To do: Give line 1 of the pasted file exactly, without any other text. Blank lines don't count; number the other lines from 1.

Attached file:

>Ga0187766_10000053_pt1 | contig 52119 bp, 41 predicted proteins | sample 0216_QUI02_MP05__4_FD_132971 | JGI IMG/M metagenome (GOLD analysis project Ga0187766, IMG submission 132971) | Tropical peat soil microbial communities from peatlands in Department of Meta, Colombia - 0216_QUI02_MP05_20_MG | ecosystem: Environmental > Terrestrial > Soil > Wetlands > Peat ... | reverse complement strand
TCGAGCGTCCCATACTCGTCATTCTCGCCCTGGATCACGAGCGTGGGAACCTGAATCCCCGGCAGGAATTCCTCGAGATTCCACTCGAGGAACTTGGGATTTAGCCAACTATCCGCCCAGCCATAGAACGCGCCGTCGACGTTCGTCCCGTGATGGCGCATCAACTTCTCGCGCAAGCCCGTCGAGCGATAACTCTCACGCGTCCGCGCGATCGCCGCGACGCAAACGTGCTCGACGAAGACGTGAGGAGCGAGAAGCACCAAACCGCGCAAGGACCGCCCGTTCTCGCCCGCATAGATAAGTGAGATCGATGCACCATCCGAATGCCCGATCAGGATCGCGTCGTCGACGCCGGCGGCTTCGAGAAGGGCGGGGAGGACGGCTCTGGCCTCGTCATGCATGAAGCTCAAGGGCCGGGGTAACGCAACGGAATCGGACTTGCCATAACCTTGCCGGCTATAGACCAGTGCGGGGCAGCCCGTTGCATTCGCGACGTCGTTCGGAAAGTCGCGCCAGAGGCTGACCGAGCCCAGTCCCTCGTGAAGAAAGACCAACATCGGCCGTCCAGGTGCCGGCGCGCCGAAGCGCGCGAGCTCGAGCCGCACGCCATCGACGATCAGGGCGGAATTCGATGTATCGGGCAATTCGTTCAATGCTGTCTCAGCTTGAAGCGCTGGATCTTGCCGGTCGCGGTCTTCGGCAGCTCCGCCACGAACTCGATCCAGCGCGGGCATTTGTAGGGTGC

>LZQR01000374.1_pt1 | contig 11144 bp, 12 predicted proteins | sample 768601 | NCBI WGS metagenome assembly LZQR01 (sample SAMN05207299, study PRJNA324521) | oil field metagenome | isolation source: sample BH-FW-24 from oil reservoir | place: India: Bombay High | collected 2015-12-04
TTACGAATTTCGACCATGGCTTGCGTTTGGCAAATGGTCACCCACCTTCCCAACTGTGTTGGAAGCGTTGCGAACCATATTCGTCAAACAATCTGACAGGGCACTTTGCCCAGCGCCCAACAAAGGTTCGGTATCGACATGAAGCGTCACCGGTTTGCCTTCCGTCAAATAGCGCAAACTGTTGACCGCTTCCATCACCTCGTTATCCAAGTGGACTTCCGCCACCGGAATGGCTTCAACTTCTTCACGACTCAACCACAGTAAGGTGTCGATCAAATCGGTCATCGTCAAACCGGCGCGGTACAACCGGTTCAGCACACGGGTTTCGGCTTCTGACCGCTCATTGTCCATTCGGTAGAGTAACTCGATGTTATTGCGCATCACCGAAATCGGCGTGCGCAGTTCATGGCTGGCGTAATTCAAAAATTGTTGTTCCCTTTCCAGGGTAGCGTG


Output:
>Ga0187766_10000053_pt1 | contig 52119 bp, 41 predicted proteins | sample 0216_QUI02_MP05__4_FD_132971 | JGI IMG/M metagenome (GOLD analysis project Ga0187766, IMG submission 132971) | Tropical peat soil microbial communities from peatlands in Department of Meta, Colombia - 0216_QUI02_MP05_20_MG | ecosystem: Environmental > Terrestrial > Soil > Wetlands > Peat ... | reverse complement strand